Andrew Hou, 23, knew before he graduated from the University of Washington that he was ready to put down real roots in Seattle. His parents live an hour away and he was able to land a well-paying job as a software engineer at Amazon’s headquarters.
“With the currently low interest rates, and the market on the upswing, I was worried that waiting another year or two to purchase would [mean I couldn’t afford] the same amount of house I could buy right now,” says Hou.
To sweeten the deal, his brother was willing to move in as a renter, which would take the edge off a onthly mortgage payment.
Hou was always an aggressive saver, putting way 75% of his paycheck out of college for two years for a future down payment. He was fortunate enough to not have any student loans, and some stock he had purchased at age 15 had gone up 10-fold in value since then.
When all was said and done, he managed to save $50,000 by the time he started house hunting in August. It was a frustrating process.
“I actually made offers on two houses. The first one, I was outbid by 15% over asking and the second one, I got matched by a cash-bid,” he says. “Picking a home that you can imagine living in for the foreseeable future, then having it taken away from you, is incredibly frustrating.”
At last, a seller accepted his bid on a $475,000 2,060 square-foot, three-bedroom, two-bath home. He secured a 30-year fixed-rate loan from his credit union, which allowed him to put down just 10%.
“I can mount new cabinets, repaint anything I want, have dance parties, and cook smelly food,” he says. “Given the way the housing market in Seattle is looking right now, I only see myself coming out on top with my investment.”
Blinded by the housing bubble
Grayson Bell and his wife were 23-year-old newlyweds when they decided to buy a home at the end of 2006. It seemed like a good idea.
They were ready to take more control over their space and at the time “people were buying up homes left and right,” says Bell. “We wanted the freedom to make changes to our living space without having to pay a fee or penalty.”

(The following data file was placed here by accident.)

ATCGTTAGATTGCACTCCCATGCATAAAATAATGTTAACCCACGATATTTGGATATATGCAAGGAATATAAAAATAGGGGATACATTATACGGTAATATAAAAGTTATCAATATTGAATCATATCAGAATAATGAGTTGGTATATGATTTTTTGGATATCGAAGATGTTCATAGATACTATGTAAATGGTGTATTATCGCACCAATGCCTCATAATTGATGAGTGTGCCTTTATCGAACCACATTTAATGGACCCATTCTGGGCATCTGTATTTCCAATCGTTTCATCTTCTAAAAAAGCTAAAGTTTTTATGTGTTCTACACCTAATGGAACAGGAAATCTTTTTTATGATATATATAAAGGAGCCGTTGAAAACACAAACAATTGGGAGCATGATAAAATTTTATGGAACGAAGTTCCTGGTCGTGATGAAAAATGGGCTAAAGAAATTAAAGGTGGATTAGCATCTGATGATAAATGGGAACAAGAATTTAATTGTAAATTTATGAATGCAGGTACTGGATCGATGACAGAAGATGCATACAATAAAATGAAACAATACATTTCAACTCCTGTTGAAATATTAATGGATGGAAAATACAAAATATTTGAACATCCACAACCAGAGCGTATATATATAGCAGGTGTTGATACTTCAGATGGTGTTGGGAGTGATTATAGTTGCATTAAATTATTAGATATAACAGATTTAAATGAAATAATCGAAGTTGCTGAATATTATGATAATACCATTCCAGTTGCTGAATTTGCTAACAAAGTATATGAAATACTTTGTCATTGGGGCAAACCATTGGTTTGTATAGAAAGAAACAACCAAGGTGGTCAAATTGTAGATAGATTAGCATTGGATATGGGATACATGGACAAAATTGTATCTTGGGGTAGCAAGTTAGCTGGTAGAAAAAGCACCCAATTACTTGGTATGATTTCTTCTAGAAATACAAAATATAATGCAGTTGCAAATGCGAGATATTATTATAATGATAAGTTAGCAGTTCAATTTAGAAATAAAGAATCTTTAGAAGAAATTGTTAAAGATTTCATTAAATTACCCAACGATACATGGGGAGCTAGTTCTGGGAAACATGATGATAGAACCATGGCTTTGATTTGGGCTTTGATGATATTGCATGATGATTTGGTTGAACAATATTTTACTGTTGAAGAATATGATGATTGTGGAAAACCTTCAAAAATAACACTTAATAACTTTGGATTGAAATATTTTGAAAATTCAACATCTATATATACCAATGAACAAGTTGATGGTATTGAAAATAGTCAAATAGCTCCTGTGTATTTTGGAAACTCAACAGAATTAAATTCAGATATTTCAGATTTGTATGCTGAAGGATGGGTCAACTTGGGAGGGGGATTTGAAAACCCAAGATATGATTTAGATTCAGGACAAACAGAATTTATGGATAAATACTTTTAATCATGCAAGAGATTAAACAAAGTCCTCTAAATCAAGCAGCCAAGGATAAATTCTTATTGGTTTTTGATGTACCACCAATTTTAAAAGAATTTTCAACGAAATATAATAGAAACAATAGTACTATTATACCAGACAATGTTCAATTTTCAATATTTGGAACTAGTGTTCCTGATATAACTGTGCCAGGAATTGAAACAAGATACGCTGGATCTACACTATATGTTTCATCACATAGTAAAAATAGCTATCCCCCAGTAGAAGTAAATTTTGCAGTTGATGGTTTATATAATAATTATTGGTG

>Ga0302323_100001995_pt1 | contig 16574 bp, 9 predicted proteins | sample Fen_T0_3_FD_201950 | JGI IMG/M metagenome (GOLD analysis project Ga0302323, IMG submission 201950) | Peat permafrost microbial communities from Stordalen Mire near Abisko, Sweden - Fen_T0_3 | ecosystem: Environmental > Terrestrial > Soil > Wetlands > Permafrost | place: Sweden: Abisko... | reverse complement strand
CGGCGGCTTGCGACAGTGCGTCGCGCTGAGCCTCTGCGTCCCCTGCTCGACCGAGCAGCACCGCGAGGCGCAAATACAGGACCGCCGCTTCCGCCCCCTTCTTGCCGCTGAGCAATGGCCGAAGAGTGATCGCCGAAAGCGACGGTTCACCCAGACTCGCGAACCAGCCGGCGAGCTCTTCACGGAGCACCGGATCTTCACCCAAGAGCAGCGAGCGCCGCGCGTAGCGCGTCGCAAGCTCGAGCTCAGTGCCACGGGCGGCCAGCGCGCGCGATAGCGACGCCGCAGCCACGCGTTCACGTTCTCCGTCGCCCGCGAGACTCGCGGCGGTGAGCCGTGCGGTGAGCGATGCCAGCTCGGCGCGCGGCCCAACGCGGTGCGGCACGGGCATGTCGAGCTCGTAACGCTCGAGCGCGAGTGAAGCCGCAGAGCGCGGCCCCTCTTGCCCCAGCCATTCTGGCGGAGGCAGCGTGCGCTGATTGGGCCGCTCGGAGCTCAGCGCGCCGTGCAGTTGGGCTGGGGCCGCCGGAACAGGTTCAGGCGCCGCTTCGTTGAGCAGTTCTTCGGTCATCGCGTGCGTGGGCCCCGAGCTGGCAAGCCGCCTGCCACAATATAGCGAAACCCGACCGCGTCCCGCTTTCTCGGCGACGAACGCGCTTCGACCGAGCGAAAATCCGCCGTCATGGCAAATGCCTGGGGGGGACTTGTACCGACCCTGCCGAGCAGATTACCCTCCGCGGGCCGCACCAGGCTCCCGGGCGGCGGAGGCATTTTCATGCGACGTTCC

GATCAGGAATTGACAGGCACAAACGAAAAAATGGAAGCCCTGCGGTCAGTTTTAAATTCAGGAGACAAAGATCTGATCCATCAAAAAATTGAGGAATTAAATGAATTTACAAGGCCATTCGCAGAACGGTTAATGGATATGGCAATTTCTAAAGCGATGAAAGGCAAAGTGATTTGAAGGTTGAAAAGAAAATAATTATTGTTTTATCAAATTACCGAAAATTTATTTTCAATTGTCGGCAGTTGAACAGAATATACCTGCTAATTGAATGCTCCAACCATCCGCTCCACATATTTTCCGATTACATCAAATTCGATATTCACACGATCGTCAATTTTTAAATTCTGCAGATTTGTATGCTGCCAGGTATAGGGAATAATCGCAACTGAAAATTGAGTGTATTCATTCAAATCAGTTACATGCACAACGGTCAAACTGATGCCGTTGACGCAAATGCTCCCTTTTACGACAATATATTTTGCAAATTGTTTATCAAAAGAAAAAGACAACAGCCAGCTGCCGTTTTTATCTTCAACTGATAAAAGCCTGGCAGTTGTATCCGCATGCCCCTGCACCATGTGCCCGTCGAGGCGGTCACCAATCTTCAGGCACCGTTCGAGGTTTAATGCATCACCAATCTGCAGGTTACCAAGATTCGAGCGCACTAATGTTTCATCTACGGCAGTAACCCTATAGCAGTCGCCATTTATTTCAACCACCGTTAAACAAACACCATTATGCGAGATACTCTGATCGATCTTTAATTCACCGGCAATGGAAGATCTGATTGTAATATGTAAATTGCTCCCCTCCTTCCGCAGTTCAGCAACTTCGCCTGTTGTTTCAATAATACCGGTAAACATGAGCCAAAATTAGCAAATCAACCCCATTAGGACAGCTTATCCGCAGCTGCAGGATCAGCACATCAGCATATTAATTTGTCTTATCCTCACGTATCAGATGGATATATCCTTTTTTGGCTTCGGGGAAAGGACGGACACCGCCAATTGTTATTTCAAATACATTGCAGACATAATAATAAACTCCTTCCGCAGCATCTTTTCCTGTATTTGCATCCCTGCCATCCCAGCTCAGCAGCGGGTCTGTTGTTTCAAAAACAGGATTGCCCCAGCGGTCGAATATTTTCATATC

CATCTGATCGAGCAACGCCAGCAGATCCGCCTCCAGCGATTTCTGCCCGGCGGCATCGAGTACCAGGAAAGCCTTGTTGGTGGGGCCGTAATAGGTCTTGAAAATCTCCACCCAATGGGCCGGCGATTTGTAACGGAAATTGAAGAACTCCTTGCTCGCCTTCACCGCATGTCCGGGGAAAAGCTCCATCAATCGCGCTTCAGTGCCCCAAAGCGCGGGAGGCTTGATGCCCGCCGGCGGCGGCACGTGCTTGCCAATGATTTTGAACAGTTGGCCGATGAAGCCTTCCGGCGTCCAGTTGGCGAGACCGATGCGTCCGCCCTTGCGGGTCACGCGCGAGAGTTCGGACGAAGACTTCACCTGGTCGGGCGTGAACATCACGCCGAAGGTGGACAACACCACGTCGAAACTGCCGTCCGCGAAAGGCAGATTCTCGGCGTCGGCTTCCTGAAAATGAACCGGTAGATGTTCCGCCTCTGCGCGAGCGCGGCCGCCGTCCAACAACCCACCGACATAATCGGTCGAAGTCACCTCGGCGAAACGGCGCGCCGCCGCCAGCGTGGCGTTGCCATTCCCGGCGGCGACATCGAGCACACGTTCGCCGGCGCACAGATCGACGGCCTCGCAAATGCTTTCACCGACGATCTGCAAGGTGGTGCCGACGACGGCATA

Of course, the Raleigh, N.C., couple’s timing couldn’t have been worse. The housing bubble was nearing its peak and they had missed all the signs of the coming catastrophe.
“Mortgage lenders were practically giving aways loans to anyone with a paycheck,” Bell recalls. “Since we had recently graduated college, we didn’t have a down payment. We were able to finance the house 100%. I realize the problem with that now, but didn’t when I was younger.”
They settled on $167,000 home, shelling out $1,050 in mortgage payments each month.
When asked what his biggest regret has been, Bell says he’s been more disappointed in where he bought his home rather than when.
“Our biggest mistake was not vetting the neighborhood before we picked our house. We regret that decision to this day,” Says Bell. “Our neighborhood turned out to be filled with people that didn't care about their properties or other people's properties. Our lawn became the neighborhood's trash dump and the people around were just disrespectful.”
At the same time, the same people who had flooded the area at the height of the housing bubble were driven out by foreclosure after the 2008 crash. Most of the homes in an adjoining neighborhood went into foreclosure, and the area was overtaken by a wave of crime and gang-related activity. As a result, the value of the Bells’ house suffered a hit as well. They are hoping hoping to sell their home soon, but will be lucky to break even.
“We deal with constant crime and some gang related activity,” Bell says. “The neighborhood is not a place where we want to raise our son.”
“We knew we were in for a wild ride”